A seasonally appropriate costume!

I wouldn’t normally go around posting photos of myself on this blog, but this was just too good not to share. One of my friends had a housewarming last night. Theme: villains.

Somehow, it became imperative that I dress as the Green Knight. Observe:

I need to work on my costume design skills – I cut the neck-line far too wide. The costume, such as it is, consists of green tights, a long strip of horrid green satin (I picked it out especially for its horrible luminescent quality), a lovely bottle green curtain tie (which comes permanently looped, so very easy to slipknot around oneself and the weight of the tassel pulls it taught), a green felt handlebar moustache (cut from a moustache template one of my colleagues made for Movember), and a metric fuckton of green hairspray.

I found a green broom to disassemble and use for a staff. Sadly, the town was devoid of toy axes yesterday. I then LOST my moustache somewhere in the town centre, in the fifteen minutes between changing buses (I am proud to say I walked into a burger shop and ordered a burger and chips dressed like this and sporting a green moustache). This saddened me greatly, but, on the other hand, when I GOT to the party, there was a pot of green body paint already there for someone else’s costume, so my face and neck and arms were suitably green-ified.

I’m half-tempted to do this over properly – sew a green tunic, paint up a length of dowel for a proper staff, and figure out how to make a fake axe. I’m also tempted to dye my hair green, I think it rather suits me.


This has no legitimate medievalist justification

But it has monks in it!

What can I say? I like Handel.

In which history is fun!

Following on the thread of “why are we doing this, again?”, one of my LJ friends, tarimanveri, has posted a slice of one of the charters she’s working on. Go over here to find out about Haimo and his brother Hervé, and the preservation of their memory.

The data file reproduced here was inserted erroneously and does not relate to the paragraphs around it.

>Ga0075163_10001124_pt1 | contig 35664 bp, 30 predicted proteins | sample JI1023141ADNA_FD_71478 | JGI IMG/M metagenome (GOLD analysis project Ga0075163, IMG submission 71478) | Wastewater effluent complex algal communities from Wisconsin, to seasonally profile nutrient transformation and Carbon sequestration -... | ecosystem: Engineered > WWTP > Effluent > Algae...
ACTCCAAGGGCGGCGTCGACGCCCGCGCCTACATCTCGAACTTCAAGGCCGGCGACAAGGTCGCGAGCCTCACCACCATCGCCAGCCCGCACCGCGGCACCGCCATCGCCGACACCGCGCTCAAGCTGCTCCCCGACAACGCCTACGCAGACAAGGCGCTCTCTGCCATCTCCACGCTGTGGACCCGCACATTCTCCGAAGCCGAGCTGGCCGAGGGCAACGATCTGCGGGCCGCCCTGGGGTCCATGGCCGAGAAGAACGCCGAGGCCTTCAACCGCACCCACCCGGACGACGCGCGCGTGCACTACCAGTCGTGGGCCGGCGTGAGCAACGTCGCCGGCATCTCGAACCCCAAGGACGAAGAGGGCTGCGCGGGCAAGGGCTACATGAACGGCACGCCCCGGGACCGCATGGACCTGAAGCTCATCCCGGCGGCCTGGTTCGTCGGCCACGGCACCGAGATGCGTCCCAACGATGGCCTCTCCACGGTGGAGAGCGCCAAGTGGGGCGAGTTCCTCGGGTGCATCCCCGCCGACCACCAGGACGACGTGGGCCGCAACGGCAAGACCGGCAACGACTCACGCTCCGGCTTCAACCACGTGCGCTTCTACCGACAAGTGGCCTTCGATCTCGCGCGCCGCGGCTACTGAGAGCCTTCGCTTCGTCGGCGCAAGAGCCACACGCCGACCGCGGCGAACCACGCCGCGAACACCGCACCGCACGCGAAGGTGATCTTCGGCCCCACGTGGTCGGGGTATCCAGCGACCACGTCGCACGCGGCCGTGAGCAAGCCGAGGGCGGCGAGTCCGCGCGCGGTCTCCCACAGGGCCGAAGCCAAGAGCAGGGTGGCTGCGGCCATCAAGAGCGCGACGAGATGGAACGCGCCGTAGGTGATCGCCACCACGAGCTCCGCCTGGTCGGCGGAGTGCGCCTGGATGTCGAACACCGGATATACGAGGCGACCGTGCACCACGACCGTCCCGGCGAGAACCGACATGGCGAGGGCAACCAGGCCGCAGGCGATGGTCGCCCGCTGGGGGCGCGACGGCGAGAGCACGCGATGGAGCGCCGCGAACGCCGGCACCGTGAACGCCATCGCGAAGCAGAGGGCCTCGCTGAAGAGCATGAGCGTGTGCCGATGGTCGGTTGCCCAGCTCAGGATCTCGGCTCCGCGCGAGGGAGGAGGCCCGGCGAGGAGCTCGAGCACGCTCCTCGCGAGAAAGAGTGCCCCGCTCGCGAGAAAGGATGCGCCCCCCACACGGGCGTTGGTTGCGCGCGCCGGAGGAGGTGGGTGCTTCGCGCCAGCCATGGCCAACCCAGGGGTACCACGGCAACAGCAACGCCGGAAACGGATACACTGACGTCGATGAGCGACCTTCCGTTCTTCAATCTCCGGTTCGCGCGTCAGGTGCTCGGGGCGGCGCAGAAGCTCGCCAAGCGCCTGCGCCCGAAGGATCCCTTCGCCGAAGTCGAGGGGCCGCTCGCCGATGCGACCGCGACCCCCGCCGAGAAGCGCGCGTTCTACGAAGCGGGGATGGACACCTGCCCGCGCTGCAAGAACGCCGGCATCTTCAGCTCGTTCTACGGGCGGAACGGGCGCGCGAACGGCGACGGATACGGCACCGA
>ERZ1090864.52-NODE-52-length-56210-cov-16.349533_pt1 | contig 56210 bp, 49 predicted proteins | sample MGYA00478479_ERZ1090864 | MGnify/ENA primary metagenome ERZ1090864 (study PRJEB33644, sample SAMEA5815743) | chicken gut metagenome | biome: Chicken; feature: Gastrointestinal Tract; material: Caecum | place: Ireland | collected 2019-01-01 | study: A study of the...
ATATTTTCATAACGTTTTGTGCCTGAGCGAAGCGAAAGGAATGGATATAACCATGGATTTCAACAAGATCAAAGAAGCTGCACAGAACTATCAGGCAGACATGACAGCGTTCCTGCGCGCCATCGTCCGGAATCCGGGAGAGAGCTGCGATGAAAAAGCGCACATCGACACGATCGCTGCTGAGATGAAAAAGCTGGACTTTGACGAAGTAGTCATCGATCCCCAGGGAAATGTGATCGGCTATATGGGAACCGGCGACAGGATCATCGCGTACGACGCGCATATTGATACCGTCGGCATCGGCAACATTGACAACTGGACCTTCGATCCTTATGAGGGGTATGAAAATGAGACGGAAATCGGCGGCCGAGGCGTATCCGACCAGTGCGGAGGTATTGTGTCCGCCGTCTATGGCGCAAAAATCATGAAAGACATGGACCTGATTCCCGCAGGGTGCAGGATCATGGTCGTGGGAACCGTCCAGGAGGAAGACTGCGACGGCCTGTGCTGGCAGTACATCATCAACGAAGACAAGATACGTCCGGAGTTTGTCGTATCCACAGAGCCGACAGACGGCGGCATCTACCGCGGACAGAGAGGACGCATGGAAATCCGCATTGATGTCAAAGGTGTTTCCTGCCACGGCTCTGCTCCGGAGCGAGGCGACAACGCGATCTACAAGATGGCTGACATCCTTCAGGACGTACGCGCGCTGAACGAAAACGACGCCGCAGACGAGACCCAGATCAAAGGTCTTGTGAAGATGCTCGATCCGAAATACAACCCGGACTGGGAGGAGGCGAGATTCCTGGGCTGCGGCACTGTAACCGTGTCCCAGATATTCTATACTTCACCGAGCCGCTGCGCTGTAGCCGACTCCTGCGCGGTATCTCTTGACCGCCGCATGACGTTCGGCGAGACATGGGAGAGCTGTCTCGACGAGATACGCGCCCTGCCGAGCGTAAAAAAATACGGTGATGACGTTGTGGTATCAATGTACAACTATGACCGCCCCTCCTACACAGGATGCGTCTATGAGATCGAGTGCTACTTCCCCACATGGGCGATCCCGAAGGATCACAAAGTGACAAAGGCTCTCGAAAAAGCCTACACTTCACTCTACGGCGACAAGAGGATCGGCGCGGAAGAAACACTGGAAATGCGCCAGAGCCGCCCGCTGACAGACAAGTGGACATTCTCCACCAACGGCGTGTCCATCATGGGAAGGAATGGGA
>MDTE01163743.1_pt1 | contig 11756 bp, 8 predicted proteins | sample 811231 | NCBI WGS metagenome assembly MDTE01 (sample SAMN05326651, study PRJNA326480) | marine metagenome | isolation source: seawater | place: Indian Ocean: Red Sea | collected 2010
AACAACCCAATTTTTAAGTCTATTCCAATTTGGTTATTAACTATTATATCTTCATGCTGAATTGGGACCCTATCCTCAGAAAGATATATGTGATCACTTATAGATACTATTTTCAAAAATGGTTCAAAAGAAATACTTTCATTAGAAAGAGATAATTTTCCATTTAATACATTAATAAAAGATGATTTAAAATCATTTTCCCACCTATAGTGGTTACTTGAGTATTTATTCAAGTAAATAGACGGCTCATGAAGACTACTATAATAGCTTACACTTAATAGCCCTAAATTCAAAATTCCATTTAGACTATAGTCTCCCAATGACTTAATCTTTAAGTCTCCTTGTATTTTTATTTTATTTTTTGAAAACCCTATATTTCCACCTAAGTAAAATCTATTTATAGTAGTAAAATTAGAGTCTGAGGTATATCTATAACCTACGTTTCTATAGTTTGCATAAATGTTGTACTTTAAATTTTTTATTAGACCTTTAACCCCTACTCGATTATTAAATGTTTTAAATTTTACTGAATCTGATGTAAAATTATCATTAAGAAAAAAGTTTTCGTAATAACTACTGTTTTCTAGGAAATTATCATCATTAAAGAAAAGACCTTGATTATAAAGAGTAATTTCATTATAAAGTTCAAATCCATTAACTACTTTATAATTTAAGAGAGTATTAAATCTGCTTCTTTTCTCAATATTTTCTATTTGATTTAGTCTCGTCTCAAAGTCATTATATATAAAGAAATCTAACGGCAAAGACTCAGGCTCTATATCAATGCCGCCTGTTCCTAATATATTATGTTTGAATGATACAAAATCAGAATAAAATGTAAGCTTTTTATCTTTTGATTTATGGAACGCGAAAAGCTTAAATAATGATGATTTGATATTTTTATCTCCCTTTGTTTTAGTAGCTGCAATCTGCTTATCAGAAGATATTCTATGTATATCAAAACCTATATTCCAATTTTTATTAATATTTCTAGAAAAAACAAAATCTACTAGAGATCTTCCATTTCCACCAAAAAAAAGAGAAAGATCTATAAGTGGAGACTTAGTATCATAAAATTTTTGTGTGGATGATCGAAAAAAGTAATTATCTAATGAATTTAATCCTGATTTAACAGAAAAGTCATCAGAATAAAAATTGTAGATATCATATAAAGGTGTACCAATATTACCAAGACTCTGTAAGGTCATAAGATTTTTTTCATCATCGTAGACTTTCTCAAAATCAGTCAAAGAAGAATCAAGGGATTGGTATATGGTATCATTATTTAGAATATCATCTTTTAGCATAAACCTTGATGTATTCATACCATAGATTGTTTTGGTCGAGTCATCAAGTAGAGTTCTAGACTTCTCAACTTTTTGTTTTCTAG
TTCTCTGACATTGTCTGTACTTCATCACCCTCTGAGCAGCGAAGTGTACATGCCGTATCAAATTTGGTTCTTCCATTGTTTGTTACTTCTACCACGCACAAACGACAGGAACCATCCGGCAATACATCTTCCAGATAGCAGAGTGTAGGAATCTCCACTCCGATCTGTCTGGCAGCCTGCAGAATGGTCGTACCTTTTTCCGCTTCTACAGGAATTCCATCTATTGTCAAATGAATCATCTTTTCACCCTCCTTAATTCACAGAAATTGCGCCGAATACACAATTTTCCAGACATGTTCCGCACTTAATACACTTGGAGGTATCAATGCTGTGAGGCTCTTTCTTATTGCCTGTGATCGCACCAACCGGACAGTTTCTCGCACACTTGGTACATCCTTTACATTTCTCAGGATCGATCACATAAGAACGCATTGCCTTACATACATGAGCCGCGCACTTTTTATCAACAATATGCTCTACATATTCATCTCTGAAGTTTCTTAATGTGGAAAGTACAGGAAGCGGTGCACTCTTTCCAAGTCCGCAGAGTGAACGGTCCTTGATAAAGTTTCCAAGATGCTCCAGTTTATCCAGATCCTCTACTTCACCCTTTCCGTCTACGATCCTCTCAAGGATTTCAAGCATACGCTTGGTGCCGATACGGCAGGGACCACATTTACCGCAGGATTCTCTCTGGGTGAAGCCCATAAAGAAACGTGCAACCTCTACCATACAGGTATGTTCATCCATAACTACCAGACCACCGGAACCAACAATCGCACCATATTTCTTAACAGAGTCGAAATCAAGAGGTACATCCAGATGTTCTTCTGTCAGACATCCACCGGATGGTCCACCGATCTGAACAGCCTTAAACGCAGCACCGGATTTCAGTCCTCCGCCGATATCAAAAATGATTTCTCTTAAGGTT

And from her commentary:

It’s moments like this that make reading all these charters, and picking apart their contents to separate the formulas from the feelings, and the actions from the actae (I know, that’s bad, I should go to bed), worthwhile. There are always certain things you can tell from reading charters, even when you can’t be sure whether the motivations and sentiments they record are sincere or standardized or somewhere in between, but the times when you can be sure, I think there’s a deeply moving immediacy to the encounter with the people of the past, and one that’s rare and hard to come by in medieval sources. When it’s there, well, it brings home the fact that these are people that really lived, nine hundred years ago, and that their charters have, as this one says, “[kept] the memory of us in the world.”


We interrupt your regularly scheduled blog silence to announce…



Guess who still hasn’t got her course acceptance? This is… odd. Can’t see any reason why I wouldn’t be accepted, but still. It’d be nice to have the piece of paper.